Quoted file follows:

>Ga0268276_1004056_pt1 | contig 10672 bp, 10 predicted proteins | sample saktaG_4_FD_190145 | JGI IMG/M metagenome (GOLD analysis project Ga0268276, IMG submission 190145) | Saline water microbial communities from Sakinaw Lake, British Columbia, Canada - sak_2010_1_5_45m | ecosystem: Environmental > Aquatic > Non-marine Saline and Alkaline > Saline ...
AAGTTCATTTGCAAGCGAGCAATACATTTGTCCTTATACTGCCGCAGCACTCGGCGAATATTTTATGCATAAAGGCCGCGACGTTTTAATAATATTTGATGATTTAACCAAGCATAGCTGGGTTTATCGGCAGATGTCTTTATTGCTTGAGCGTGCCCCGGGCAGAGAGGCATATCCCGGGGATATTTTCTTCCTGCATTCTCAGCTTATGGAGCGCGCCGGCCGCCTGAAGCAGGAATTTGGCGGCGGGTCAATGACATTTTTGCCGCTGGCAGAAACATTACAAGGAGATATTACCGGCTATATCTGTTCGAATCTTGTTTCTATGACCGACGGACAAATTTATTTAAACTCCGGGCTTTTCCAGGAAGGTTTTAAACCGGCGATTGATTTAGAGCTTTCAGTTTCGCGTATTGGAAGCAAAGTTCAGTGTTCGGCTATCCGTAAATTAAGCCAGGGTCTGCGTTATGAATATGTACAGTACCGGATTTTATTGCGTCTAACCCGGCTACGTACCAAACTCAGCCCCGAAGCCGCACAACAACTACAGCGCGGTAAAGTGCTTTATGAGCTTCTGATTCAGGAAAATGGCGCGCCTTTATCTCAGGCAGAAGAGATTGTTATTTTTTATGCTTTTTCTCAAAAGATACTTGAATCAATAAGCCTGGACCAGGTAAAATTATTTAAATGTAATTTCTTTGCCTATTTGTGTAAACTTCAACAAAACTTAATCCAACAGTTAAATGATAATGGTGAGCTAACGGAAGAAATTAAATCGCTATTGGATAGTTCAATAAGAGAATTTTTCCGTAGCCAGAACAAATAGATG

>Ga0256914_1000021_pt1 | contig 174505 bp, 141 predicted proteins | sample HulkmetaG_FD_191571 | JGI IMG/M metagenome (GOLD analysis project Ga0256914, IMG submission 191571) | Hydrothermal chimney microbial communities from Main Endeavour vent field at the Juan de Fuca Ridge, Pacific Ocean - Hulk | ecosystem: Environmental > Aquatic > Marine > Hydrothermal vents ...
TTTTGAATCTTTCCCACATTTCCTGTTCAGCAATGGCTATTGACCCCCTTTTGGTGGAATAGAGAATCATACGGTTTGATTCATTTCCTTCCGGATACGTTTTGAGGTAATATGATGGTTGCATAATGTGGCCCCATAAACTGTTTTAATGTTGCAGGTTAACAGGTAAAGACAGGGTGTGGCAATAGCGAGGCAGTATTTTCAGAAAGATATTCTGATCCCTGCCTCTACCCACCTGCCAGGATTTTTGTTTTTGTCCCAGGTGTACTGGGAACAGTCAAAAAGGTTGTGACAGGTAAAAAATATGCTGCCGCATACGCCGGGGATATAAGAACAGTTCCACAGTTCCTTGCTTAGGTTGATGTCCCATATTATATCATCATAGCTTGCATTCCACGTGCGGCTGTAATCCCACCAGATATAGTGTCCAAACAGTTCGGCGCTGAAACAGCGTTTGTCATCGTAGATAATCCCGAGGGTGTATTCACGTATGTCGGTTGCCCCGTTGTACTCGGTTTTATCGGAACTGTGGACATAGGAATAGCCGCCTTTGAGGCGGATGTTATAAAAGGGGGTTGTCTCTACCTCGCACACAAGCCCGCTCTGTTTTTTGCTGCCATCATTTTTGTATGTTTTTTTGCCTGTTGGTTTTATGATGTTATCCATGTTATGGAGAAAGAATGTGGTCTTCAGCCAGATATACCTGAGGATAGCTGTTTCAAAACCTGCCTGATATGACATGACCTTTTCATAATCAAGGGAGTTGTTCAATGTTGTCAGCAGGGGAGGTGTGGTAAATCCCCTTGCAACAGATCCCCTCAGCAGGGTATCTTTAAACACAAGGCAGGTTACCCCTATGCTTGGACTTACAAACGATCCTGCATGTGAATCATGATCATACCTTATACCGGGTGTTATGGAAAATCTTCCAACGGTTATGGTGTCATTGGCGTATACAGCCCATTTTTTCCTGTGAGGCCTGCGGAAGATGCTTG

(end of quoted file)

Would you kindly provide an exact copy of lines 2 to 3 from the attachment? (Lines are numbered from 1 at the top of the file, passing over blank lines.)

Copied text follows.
AAGTTCATTTGCAAGCGAGCAATACATTTGTCCTTATACTGCCGCAGCACTCGGCGAATATTTTATGCATAAAGGCCGCGACGTTTTAATAATATTTGATGATTTAACCAAGCATAGCTGGGTTTATCGGCAGATGTCTTTATTGCTTGAGCGTGCCCCGGGCAGAGAGGCATATCCCGGGGATATTTTCTTCCTGCATTCTCAGCTTATGGAGCGCGCCGGCCGCCTGAAGCAGGAATTTGGCGGCGGGTCAATGACATTTTTGCCGCTGGCAGAAACATTACAAGGAGATATTACCGGCTATATCTGTTCGAATCTTGTTTCTATGACCGACGGACAAATTTATTTAAACTCCGGGCTTTTCCAGGAAGGTTTTAAACCGGCGATTGATTTAGAGCTTTCAGTTTCGCGTATTGGAAGCAAAGTTCAGTGTTCGGCTATCCGTAAATTAAGCCAGGGTCTGCGTTATGAATATGTACAGTACCGGATTTTATTGCGTCTAACCCGGCTACGTACCAAACTCAGCCCCGAAGCCGCACAACAACTACAGCGCGGTAAAGTGCTTTATGAGCTTCTGATTCAGGAAAATGGCGCGCCTTTATCTCAGGCAGAAGAGATTGTTATTTTTTATGCTTTTTCTCAAAAGATACTTGAATCAATAAGCCTGGACCAGGTAAAATTATTTAAATGTAATTTCTTTGCCTATTTGTGTAAACTTCAACAAAACTTAATCCAACAGTTAAATGATAATGGTGAGCTAACGGAAGAAATTAAATCGCTATTGGATAGTTCAATAAGAGAATTTTTCCGTAGCCAGAACAAATAGATG

>Ga0256914_1000021_pt1 | contig 174505 bp, 141 predicted proteins | sample HulkmetaG_FD_191571 | JGI IMG/M metagenome (GOLD analysis project Ga0256914, IMG submission 191571) | Hydrothermal chimney microbial communities from Main Endeavour vent field at the Juan de Fuca Ridge, Pacific Ocean - Hulk | ecosystem: Environmental > Aquatic > Marine > Hydrothermal vents ...